"The World Is Yours." Half a century after Howard Hawks and Ben Hecht delivered their brutal critique of the American Dream as personified by Al Capone in 1932’s Scarface, De Palma and screenwriter Oliver Stone found the Dream alive and kicking in Miami. Cuban hoodlum Tony Montana (Al Pacino) sees the fast track to success lies in cocaine, murder and pure ambition. Though only a modest success on its initial release, Scarface became one of the most iconic and resonant movies of its era.
A young reporter (Jennifer Salt) witnesses a murder from afar, but cannot prove it. The truth is more grim than she imagines… Sisters has a grand guignol conceit but it’s not really a horror movie - rather it’s a witty mystery suspense thriller drawing from Rear Window and Psycho. Ironically through Hitchcockian pastiche De Palma found his own voice as a filmmaker. Even at this early stage includes extraordinarily adept use of split screen, lengthy travelling shots, and an operatic "Eye of God" storytelling sense - or if you prefer, a deeply twisted sense of humour.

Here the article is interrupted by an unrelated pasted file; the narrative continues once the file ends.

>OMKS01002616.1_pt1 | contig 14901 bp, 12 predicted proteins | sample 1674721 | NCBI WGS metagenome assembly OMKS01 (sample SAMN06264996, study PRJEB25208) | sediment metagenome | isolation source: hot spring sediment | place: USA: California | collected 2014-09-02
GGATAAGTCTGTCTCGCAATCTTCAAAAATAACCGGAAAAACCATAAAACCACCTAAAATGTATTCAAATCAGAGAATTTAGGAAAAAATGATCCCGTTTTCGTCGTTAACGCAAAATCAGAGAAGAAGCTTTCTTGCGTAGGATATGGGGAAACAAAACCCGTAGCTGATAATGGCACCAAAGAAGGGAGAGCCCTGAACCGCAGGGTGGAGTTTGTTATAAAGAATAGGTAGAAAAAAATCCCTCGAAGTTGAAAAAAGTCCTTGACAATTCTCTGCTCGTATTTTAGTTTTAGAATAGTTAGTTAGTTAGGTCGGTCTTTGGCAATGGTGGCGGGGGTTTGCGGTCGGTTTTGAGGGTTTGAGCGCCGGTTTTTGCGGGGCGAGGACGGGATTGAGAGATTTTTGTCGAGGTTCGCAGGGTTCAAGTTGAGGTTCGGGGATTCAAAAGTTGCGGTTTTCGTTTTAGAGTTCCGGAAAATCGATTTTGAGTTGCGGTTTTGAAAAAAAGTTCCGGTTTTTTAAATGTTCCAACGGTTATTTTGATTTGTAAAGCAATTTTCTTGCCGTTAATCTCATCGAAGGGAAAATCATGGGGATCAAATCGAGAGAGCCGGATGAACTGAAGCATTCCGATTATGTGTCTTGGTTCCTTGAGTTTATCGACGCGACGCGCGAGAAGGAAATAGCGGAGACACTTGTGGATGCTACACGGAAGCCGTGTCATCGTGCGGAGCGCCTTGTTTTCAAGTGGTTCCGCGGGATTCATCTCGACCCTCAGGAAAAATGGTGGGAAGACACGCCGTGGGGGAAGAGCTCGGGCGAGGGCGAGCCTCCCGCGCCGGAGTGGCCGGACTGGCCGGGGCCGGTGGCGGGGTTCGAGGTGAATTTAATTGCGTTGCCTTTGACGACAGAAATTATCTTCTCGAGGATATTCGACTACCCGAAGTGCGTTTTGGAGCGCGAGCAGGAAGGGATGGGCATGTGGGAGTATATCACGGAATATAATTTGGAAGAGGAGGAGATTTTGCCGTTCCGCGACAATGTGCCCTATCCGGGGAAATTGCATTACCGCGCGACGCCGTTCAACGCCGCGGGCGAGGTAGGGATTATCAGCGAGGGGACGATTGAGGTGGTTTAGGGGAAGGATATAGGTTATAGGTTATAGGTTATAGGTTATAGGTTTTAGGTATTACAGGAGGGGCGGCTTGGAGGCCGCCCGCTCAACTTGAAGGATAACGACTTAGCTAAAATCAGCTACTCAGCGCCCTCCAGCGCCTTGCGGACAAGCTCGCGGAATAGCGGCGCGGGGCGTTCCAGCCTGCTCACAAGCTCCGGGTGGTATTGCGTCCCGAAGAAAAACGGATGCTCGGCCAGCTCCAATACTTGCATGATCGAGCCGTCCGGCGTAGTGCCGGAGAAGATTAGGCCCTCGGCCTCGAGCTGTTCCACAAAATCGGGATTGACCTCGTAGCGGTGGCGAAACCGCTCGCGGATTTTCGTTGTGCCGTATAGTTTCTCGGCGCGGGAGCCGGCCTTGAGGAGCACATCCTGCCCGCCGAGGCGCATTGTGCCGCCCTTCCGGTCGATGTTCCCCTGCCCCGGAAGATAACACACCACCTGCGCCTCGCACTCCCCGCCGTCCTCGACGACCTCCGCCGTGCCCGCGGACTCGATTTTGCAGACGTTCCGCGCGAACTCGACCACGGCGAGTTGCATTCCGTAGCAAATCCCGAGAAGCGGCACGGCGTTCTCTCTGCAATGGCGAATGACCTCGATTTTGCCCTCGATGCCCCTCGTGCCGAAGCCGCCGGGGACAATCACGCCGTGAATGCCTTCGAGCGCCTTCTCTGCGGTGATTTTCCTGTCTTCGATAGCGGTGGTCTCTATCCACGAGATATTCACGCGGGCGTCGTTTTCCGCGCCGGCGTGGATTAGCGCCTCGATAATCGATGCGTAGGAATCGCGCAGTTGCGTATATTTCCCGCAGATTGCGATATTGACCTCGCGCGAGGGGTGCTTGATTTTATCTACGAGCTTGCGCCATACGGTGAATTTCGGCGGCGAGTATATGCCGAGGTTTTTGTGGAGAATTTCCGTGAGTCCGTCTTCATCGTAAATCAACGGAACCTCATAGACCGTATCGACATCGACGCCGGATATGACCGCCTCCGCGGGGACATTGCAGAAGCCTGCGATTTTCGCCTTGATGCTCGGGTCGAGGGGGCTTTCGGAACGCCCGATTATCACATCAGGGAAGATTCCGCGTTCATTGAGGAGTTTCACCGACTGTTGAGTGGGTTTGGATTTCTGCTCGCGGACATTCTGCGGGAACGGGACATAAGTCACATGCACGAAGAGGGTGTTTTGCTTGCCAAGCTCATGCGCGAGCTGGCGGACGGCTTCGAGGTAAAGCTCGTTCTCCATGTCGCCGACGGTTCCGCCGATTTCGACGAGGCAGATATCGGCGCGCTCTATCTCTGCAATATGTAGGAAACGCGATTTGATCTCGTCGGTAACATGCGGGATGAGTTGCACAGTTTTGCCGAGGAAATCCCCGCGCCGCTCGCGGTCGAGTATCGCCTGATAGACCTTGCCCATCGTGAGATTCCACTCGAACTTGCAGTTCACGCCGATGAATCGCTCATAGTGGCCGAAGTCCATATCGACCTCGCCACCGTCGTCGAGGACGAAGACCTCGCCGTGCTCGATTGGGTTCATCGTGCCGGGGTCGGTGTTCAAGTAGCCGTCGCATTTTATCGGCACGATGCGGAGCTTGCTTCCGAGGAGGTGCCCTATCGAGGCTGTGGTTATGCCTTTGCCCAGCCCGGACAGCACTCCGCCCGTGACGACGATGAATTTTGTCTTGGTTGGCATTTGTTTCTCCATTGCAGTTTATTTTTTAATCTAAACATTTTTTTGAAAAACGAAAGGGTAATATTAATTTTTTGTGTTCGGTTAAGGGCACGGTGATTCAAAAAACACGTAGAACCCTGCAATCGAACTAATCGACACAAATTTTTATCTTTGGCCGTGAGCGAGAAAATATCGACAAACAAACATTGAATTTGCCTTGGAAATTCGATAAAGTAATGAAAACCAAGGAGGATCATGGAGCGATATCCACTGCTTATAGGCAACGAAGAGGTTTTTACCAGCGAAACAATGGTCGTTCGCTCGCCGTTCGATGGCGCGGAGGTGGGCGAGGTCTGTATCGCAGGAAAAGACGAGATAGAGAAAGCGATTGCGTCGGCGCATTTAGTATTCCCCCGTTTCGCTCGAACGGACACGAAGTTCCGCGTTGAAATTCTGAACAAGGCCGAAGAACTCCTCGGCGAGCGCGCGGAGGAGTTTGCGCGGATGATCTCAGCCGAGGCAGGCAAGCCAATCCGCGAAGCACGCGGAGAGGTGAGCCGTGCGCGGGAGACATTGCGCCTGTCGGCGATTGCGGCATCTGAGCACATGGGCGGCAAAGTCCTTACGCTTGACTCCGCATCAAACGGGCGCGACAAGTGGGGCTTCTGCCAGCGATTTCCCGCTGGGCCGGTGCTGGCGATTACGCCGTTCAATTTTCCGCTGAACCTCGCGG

In adapting journalist Stevie Cameron’s book On The Farm, producer Rupert Harvey, screenwriter Dennis Foon and director Rachel Talalay have elected to keep the focus predominantly on the women: the addicts and sex workers of the Downtown Eastside; the activists who offer refuge to that community; and a lone female cop who believes the missing women deserve serious investigation. Eschewing sensationalism and relegating Pickton himself to a bit-part, the film is inevitably, and rightly, a demanding watch, but its sympathies are clear to see, alongside an uncompromising indictment of the callous sexism, exploitation and social neglect that allowed Pickton’s crimes to go undetected for so long. This preview ahead of its CBC broadcast will be followed by a panel discussion.